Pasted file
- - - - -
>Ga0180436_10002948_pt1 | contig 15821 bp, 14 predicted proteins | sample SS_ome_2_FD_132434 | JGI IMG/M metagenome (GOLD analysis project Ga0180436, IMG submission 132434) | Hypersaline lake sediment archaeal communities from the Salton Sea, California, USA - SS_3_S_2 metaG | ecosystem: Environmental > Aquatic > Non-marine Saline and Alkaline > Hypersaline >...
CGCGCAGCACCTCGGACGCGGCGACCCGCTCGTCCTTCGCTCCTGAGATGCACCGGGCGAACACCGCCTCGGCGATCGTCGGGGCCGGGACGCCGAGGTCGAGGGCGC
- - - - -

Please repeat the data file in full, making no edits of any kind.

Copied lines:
>Ga0180436_10002948_pt1 | contig 15821 bp, 14 predicted proteins | sample SS_ome_2_FD_132434 | JGI IMG/M metagenome (GOLD analysis project Ga0180436, IMG submission 132434) | Hypersaline lake sediment archaeal communities from the Salton Sea, California, USA - SS_3_S_2 metaG | ecosystem: Environmental > Aquatic > Non-marine Saline and Alkaline > Hypersaline >...
CGCGCAGCACCTCGGACGCGGCGACCCGCTCGTCCTTCGCTCCTGAGATGCACCGGGCGAACACCGCCTCGGCGATCGTCGGGGCCGGGACGCCGAGGTCGAGGGCGC